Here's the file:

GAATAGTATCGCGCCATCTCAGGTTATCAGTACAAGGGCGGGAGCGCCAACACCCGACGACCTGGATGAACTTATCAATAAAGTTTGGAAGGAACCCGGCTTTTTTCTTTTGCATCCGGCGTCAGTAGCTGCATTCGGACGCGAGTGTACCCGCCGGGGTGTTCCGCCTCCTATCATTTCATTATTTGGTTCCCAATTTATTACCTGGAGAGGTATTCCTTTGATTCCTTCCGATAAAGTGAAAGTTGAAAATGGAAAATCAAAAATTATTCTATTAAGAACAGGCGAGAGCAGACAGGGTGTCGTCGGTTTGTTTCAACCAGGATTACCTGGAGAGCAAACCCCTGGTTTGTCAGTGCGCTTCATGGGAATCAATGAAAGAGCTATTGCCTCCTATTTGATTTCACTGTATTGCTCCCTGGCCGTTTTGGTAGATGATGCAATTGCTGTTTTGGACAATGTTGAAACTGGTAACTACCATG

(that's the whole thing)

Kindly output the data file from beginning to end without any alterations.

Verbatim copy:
GAATAGTATCGCGCCATCTCAGGTTATCAGTACAAGGGCGGGAGCGCCAACACCCGACGACCTGGATGAACTTATCAATAAAGTTTGGAAGGAACCCGGCTTTTTTCTTTTGCATCCGGCGTCAGTAGCTGCATTCGGACGCGAGTGTACCCGCCGGGGTGTTCCGCCTCCTATCATTTCATTATTTGGTTCCCAATTTATTACCTGGAGAGGTATTCCTTTGATTCCTTCCGATAAAGTGAAAGTTGAAAATGGAAAATCAAAAATTATTCTATTAAGAACAGGCGAGAGCAGACAGGGTGTCGTCGGTTTGTTTCAACCAGGATTACCTGGAGAGCAAACCCCTGGTTTGTCAGTGCGCTTCATGGGAATCAATGAAAGAGCTATTGCCTCCTATTTGATTTCACTGTATTGCTCCCTGGCCGTTTTGGTAGATGATGCAATTGCTGTTTTGGACAATGTTGAAACTGGTAACTACCATG